How to Set Up a Successful Meeting Design

How to Set Up a Successful Meeting Design

Have you ever stopped to really wonder if traditional meetings or events work well? Sure, you may run a cool event, schedule an interesting agenda, and invite well-known speakers... but is that enough?


Do you feel like you are harnessing the real potential a meeting or event can generate? Or do you sense that maybe you can do more? If you aren't curious about leveling up your game or becoming a better event planner, stop here. But if you have doubts or want to question the traditional event format, this article is for you.


So what's wrong with the well-known meeting format? The quick answer is everything!


Before planning the meeting or event, there is no assessment of the expectations, no in-depth information processing, no content analysis, and no design approach. That's right - without an appropriate meeting design, your event will have less impact and may fail to meet your participants’ expectations.


"How does meeting design work?" you may be asking. As explained in the video below, "The meeting designer begins by listening carefully to the meeting owner, the person with the budget, and the expectations for the meeting. Then, the designer interviews future participants, analysis the meeting content, and assesses the organization strategy. With that input, the designer starts to cook up a better meeting, producing a design. The design takes the form of a script which explains how the meeting's content is processed, by whom, and in which formats."



On the other hand, in their book Virtuous Meetings: Technology + Design for High Engagement in Large Groups, Karl Danskin and Lenny Lind note, "The most important point is that every meeting design is a loud, clear, and unequivocal communication. There is no neutral design, no design that doesn’t communicate something."


Considering this, here's a list of steps you can apply right away if you want to learn more about meeting design and level up your guests' overall event experience:



Tip #1. Develop a participant-centered approach

You plan and run events for your attendees. All the effort you make is to thrill, amaze, and engage your guests. Thus, your purpose is to find the best ways to encourage audience participation. According to Danskin and Lind, the participant-centered approach is "a way to focus on the value of each person within a larger system" and help "the participants to contribute to the success of the whole." To do so, you must focus on designing your attendees’ experience by being aware of how they may feel, react, or behave during your event.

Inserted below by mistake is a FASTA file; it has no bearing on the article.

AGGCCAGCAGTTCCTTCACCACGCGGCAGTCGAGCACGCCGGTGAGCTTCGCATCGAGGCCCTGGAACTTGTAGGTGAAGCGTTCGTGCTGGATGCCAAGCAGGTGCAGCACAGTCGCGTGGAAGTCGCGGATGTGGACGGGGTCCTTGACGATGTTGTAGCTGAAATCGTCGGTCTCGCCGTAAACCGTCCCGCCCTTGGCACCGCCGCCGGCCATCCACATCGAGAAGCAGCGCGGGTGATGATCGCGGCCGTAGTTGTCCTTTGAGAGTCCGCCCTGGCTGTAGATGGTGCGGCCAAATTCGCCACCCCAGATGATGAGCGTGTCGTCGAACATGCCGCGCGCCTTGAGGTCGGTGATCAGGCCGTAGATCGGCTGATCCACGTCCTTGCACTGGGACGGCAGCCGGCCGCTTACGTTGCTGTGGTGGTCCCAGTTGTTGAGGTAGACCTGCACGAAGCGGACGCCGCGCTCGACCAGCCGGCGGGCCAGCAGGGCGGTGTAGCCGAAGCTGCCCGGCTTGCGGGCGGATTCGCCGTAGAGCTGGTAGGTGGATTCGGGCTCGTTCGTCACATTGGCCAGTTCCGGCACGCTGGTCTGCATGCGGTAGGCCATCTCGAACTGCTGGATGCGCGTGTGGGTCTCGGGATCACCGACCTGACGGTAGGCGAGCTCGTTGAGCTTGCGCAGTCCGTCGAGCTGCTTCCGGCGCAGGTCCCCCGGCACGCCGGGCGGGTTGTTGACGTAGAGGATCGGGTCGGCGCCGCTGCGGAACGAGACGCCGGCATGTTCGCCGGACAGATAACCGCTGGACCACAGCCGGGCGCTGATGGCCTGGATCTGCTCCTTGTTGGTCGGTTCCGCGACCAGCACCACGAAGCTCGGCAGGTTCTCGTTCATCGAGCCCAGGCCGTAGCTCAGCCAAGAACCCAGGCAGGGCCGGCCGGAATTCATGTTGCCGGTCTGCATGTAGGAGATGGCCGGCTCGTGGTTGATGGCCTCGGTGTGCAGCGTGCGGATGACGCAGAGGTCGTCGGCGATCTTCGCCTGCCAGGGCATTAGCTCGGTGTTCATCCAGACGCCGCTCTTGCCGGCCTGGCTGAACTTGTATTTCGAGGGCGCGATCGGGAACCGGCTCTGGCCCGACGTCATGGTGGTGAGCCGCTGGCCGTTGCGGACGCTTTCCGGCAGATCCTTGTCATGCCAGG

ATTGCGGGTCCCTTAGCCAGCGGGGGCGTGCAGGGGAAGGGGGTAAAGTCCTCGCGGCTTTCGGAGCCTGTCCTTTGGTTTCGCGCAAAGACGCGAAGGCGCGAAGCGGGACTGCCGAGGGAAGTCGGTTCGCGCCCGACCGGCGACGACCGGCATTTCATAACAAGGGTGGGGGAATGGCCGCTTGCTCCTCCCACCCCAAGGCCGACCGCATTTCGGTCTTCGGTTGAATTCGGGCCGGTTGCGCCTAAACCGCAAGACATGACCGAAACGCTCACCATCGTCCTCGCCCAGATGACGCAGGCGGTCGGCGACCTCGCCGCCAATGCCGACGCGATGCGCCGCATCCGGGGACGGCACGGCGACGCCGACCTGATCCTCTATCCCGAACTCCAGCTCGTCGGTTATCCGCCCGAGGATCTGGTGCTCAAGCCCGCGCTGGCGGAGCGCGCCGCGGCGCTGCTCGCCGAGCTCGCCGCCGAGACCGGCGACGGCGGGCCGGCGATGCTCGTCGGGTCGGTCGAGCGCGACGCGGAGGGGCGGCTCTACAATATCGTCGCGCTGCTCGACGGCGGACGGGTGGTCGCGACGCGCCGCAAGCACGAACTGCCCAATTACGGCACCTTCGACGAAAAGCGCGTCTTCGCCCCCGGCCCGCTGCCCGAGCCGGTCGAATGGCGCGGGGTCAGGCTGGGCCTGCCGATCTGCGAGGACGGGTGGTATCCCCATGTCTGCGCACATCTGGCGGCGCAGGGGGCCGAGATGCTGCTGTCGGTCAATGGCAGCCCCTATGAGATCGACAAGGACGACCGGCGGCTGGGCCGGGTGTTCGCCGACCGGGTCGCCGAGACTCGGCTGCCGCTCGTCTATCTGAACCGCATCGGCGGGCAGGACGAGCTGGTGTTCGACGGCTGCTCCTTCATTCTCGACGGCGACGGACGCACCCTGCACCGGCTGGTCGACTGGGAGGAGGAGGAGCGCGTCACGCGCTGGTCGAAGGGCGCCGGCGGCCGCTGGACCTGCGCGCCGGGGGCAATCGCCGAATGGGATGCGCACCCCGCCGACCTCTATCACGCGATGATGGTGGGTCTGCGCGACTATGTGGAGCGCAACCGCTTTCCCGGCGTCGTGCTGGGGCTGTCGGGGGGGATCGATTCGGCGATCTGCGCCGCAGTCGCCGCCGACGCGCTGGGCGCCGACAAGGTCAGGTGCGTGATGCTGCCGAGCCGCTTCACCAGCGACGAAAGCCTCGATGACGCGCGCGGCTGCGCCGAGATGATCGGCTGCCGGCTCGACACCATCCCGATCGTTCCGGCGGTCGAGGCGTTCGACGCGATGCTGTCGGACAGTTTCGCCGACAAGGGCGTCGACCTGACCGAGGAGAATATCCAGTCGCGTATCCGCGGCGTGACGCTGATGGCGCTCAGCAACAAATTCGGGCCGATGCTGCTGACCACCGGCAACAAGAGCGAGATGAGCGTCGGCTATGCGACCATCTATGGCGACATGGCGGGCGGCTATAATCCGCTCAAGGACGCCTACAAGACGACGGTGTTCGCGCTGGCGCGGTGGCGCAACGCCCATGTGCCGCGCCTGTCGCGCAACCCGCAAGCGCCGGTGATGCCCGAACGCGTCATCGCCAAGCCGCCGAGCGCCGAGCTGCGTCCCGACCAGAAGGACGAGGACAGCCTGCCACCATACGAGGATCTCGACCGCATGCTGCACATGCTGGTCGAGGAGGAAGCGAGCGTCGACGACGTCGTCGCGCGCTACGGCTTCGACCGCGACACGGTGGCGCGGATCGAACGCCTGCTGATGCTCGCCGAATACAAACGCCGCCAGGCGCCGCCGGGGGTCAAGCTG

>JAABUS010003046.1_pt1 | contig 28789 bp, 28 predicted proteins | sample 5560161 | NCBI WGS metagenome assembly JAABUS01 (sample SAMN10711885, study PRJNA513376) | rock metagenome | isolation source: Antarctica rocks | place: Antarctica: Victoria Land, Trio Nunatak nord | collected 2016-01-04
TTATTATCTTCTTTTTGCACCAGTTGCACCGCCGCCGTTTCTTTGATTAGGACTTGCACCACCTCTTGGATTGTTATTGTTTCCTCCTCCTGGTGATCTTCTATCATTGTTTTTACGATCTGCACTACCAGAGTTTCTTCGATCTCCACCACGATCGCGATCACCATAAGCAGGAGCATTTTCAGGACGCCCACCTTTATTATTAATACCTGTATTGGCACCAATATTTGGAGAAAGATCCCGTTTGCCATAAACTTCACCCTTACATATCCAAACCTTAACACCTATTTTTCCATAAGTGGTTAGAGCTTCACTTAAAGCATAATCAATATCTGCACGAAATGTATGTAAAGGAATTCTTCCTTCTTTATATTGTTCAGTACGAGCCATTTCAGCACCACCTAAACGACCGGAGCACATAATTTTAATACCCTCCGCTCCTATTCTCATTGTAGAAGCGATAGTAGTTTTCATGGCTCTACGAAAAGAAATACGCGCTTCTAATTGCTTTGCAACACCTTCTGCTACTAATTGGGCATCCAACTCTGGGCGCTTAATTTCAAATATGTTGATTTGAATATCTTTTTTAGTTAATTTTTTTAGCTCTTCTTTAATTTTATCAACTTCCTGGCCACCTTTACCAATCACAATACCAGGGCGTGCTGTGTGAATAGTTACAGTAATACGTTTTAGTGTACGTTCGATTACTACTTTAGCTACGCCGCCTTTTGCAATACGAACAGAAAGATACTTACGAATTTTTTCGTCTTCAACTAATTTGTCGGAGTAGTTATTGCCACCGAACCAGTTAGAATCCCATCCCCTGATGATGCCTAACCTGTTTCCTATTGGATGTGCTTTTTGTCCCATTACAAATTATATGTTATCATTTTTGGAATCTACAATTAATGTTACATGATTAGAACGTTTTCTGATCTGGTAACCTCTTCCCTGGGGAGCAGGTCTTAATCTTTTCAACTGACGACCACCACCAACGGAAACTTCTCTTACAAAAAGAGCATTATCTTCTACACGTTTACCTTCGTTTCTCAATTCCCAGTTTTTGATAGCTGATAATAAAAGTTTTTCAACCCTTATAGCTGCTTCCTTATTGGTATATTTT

Tip #2. Engage small groups within large groups

Meeting design is less about planning an event and more about supplying a powerful, engaging environment. An efficient way to do this is to encourage small group interaction. To help people engage more, you can provide a round table setup to create small groups within a large group setting. Subsequently, you have to create a series of occasions (by asking questions or presenting topic discussions) for people to interact.



Tip #3. Encourage attendees to share their knowledge

Although people attend events to learn more about their areas of interest, they also hold valuable information for the rest of the audience. Thus, you should provide the context for them to share their knowledge with others. You can do so by asking your attendees different questions or by planning a teamwork session in which your guests could talk and share their thoughts about certain topics.



Tip #4. Take good care of the meeting area

Space is everything. It can shape your attendees’ mood, behavior, or reactions. Moreover, it can define the communication dynamics. As previously mentioned, a round table setup will encourage people to interact and engage more. A theater format, by contrast, will offer a less conversational and interactive vibe, this way conditioning a passive attitude during the event.



Tip #5. Assure professional facilitation

Your meeting design can be perfect, yet without a good moderator, your event might fail. You need someone to coordinate your attendees’ actions, be able to seamlessly jump from one activity to another, enable a higher level of engagement, and maintain a positive attitude. Only a professional facilitator can help you with that, so choose your facilitator carefully.



Wrap up

Meeting design is less about logistics and more about experience. As Danskin and Lind emphasize, the most important thing about designing meetings is to empower and inspire people, motivate groups to feel more like teams, and help them take risks and find resources to reach further. That’s why the human-centered approach is crucial when planning and running an event based on meeting design principles. Think about the expectations, needs, and feelings your attendees may experience, and provide an awesome event that will encourage them to cultivate the power of their shared knowledge.


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